• Apart from any tax incentives, a key reason for higher collections across small savings schemes is the difference in interest rates offered by government run schemes and those offered by banks.
  • The higher rates, together with tax benefits offered on some schemes, can create a substitution effect between bank deposits and small savings scheme, RBI has noted.

The question to ask is why the government is setting small savings rates higher than they should?

6. Brokers Say Give Investors A Tax Break

Stock brokers want the government to incentivise equity market investments to channelise household savings for recapitalising state-owned banks.

  • The government should make all individuals and Hindu Undivided Family eligible to invest Rs 50,000 in initial public offering, follow-on public offer or mutual funds, and allow 50 percent tax rebate on the amount invested, the Association of National Exchanges Members of India and BSE Brokers’ Forum urged the finance ministry.
  • An additional avenue to raise money would help the government to recapitalise public sector banks, divest state-owned entities and fund projects of national importance, both the broker lobbies said in a representation to the ministry.

Brokers want a cut in dividend distribution tax and securities transaction tax.

7. Markets Remain Flat Ahead Of Fed Meet

Sensex extended gains helped by buying in the last hour trade while Nifty ended unchanged.

  • The 31-stock index closed 66 points or 0.17 percent higher at 39,112.74.
  • The NSE Nifty 50 Index was at 11,691.45 at close.
  • The broader market index represented by the NSE Nifty 500 Index closed 0.26 percent lower.
  • Six the 11 sectoral gauges compiled by NSE advanced.

Follow the day’s trading action here.

Motilal Oswal’s Gautam Duggad says financial stocks are poised for a rally this year. But there are other sectors which will remain sluggish. To find out his top sectoral bets, watch this video below.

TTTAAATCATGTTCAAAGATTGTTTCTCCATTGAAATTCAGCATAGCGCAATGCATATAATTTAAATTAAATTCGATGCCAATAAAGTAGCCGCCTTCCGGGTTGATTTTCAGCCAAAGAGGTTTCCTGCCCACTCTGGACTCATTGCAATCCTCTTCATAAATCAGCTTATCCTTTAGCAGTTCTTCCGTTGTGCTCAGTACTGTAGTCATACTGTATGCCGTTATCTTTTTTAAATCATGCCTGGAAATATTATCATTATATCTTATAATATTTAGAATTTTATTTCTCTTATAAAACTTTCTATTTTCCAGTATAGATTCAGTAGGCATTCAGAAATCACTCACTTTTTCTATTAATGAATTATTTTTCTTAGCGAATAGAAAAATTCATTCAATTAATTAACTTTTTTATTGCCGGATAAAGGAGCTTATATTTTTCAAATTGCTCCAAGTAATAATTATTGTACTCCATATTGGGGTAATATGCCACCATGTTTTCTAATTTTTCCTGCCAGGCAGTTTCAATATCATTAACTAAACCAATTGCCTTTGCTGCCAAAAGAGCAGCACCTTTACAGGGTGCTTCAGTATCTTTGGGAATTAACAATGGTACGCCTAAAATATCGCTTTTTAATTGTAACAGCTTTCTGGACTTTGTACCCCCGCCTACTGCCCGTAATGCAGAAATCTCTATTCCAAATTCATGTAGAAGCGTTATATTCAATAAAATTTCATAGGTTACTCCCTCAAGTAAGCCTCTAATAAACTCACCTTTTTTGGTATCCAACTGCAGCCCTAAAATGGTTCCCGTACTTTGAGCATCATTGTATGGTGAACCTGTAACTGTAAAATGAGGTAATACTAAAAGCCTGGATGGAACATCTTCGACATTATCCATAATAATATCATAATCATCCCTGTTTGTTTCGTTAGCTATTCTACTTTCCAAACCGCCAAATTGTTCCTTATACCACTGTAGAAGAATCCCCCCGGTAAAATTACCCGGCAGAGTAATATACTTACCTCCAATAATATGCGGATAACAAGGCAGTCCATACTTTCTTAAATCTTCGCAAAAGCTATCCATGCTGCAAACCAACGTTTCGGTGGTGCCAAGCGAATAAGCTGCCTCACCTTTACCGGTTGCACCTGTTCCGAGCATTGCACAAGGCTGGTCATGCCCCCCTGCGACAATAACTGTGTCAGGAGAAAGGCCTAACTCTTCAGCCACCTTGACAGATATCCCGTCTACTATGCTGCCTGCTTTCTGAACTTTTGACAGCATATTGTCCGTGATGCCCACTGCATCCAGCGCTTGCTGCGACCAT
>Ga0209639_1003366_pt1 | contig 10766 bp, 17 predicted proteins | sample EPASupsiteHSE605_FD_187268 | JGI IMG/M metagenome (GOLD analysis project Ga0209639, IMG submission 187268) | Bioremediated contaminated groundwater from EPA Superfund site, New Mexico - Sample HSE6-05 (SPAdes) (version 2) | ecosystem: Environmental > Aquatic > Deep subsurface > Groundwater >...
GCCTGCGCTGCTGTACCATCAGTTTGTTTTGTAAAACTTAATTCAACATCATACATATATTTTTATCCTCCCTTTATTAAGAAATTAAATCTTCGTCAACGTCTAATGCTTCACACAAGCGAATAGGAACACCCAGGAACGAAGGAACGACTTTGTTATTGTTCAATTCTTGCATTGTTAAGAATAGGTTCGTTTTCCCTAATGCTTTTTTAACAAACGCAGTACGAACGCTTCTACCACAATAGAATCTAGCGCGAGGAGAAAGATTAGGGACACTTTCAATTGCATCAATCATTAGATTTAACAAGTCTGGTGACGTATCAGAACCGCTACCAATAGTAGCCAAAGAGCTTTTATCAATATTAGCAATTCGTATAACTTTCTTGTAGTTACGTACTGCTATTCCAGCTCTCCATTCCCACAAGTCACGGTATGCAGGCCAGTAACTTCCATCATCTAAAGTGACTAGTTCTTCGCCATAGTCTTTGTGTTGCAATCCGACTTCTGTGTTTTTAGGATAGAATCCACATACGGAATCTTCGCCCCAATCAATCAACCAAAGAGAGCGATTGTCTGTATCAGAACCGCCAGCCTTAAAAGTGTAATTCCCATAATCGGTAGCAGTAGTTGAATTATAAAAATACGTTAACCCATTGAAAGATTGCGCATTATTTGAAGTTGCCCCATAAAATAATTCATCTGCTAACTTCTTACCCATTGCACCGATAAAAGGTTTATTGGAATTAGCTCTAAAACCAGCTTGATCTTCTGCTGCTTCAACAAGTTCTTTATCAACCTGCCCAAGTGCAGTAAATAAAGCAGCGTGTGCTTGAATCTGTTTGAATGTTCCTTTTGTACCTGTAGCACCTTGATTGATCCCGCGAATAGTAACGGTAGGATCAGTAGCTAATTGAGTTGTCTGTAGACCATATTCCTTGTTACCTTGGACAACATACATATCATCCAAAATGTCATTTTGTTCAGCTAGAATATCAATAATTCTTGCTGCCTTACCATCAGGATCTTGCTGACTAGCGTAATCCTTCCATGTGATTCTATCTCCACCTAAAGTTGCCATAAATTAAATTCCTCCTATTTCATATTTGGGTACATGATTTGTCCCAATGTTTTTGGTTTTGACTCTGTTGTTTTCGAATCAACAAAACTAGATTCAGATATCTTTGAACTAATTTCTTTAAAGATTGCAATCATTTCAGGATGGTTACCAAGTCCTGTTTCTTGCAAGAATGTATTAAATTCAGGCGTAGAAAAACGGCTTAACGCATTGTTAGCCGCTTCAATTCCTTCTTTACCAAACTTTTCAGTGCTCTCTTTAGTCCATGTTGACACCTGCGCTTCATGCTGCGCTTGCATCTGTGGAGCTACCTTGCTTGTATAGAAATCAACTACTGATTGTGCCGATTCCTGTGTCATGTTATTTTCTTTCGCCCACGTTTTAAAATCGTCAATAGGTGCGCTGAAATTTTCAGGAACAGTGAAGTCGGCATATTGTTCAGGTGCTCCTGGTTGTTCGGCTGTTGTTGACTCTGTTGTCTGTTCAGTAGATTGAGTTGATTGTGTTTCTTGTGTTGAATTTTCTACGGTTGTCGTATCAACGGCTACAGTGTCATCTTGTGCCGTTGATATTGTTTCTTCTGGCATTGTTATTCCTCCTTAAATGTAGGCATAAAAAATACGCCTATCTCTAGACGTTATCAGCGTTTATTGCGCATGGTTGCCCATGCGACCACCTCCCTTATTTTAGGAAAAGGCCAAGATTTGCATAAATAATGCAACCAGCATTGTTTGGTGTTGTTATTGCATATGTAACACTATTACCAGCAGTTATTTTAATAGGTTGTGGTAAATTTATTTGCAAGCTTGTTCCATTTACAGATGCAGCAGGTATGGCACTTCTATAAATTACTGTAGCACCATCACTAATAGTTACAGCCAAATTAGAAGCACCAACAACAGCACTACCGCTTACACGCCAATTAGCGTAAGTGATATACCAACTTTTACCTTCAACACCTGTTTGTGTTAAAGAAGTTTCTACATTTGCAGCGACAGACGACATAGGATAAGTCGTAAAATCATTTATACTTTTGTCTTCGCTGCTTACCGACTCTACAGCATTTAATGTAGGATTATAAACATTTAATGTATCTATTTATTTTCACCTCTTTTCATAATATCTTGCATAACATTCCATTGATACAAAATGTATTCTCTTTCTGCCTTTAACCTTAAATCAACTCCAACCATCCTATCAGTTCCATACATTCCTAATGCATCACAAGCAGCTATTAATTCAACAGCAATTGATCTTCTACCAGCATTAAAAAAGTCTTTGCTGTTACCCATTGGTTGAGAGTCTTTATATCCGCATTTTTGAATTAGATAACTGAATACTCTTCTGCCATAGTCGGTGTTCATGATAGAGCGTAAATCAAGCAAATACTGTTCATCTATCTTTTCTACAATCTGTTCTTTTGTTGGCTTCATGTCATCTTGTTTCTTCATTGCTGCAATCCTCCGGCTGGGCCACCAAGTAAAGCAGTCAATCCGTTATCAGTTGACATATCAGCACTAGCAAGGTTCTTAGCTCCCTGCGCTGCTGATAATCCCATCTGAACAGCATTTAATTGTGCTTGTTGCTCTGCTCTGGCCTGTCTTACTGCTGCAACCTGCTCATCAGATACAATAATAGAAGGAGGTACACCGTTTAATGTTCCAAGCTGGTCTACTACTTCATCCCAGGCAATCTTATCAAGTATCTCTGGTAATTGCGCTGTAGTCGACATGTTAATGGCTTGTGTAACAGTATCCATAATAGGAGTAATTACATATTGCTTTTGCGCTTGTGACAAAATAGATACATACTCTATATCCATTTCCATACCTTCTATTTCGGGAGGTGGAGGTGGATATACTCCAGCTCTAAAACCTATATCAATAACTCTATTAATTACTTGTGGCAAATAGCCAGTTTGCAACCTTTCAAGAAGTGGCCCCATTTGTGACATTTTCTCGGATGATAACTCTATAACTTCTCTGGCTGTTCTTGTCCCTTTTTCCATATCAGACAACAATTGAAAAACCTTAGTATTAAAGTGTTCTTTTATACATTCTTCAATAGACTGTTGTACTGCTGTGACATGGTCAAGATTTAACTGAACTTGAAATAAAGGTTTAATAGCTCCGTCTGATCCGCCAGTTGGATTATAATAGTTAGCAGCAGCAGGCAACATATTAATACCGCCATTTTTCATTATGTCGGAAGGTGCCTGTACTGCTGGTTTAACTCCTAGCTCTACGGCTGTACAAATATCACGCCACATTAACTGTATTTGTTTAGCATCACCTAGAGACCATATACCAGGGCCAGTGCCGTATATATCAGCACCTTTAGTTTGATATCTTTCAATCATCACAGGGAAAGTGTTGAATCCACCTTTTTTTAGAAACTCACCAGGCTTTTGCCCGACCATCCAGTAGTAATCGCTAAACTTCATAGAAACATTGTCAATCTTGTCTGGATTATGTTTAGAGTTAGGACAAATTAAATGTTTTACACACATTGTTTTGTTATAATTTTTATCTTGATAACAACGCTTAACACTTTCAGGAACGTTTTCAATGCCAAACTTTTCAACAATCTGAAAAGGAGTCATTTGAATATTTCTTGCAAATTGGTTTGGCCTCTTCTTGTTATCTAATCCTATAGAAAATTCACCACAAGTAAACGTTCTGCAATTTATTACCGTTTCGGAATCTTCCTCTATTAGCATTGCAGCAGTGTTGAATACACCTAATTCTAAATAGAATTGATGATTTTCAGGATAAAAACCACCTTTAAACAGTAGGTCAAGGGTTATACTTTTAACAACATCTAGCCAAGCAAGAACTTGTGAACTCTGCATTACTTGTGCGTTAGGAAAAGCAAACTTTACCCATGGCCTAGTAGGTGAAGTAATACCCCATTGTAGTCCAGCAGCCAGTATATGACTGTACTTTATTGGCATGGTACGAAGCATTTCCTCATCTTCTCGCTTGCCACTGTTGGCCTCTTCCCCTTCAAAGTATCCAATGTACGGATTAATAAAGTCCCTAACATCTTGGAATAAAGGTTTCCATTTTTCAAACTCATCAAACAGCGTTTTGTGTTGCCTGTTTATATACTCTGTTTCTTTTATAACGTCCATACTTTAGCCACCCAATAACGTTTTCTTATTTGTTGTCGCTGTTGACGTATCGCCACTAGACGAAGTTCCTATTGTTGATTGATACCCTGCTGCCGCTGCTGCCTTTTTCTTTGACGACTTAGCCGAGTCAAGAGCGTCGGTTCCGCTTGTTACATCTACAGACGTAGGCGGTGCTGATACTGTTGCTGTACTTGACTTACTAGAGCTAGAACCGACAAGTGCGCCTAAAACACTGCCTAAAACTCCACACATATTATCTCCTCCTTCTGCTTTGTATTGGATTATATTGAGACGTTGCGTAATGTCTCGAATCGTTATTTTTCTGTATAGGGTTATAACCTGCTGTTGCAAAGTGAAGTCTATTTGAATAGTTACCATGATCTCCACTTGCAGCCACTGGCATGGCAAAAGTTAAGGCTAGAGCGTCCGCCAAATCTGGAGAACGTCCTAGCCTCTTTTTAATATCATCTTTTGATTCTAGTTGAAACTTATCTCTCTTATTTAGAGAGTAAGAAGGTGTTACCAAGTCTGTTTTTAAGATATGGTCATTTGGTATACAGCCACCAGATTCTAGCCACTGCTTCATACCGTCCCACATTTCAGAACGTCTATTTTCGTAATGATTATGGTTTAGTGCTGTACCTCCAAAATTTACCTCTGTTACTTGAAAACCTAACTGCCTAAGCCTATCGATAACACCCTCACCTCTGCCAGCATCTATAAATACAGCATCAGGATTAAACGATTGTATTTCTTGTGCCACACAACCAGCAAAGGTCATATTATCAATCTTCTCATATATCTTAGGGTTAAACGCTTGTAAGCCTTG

Also read: IRB Infra Falls 10% Over Fears Of Losing Mumbai-Pune Expressway Contract

Meanwhile, U.S. equities were little changed while Treasuries slipped as investors prepared for the latest Federal Reserve meeting to conclude, with anticipation growing that policy makers will signal a readiness to lower rates.

  • The S&P 500 Index was little changed as of 8.30 p.m. India time.
  • The Nasdaq Composite Index fell 0.1 percent.
  • The Dow Jones Industrial Average showed meagre gains.

Get your fix of global market action here.

8. Here’s India’s New Lok Sabha Speaker

National Democratic Alliance nominee Om Birla was today elected unopposed as speaker of Lok Sabha with several parties moving a motion in his support.

  • There was no other candidate in the fray and the motion moved by Prime Minister Narendra Modi to choose the Kota-Bundi member of parliament as speaker was adopted by a voice vote.
  • A total of 13 motions were moved in support of Birla.
  • Since the motion moved by Modi, also leader of the House, was adopted, the other motions became infructuous.

Did you know Birla is one of India’s most active parliamentarian?

9. RBI Panel Suggests Doubling MUDRA Loan Limit

A committee on micro, small and medium enterprises, set up by the Reserve Bank of India, has recommended a hike in the unsecured loan limits under the MUDRA scheme from Rs 10 lakh to Rs 20 lakh, two people familiar with the recommendations told BloombergQuint on condition of anonymity.

  • The eight-member committee, headed by former Securities and Exchange Board of India Chairman U K Sinha, submitted its report on Tuesday, the central bank said in a press release. The RBI is yet to release the report.
  • At present, under the MUDRA scheme, lenders provide unsecured loans to MSMEs, farm enterprises and self-help groups.
  • The scheme offers three loan products ⁠— Shishu loans upto Rs 50,000, Kishore loans between Rs 50,000 and Rs 5 lakh and Tarun loans covering loans between Rs 5 lakh and Rs 10 lakh.

The recommendation for larger unsecured loans comes along with some safeguards.

10. Those Worth More Than $100,000,000,000

Bernard Arnault, Europe’s richest person, just joined Jeff Bezos and Bill Gates in the world’s most exclusive wealth club with a fortune of at least $100 billion.

  • Arnault, chairman of LVMH, entered the ranks of centibillionaires Tuesday as the luxury-goods maker climbed 2.9 percent to a record 368.80 euros a share.
  • His net worth has increased almost $32 billion this year, the most on the 500-member Bloomberg Billionaires Index.
  • Arnault’s fortune of $100.4 billion now equals more than 3 percent of France’s economy.
BQuick On June 19: Top 10 Stories In Under 10 Minutes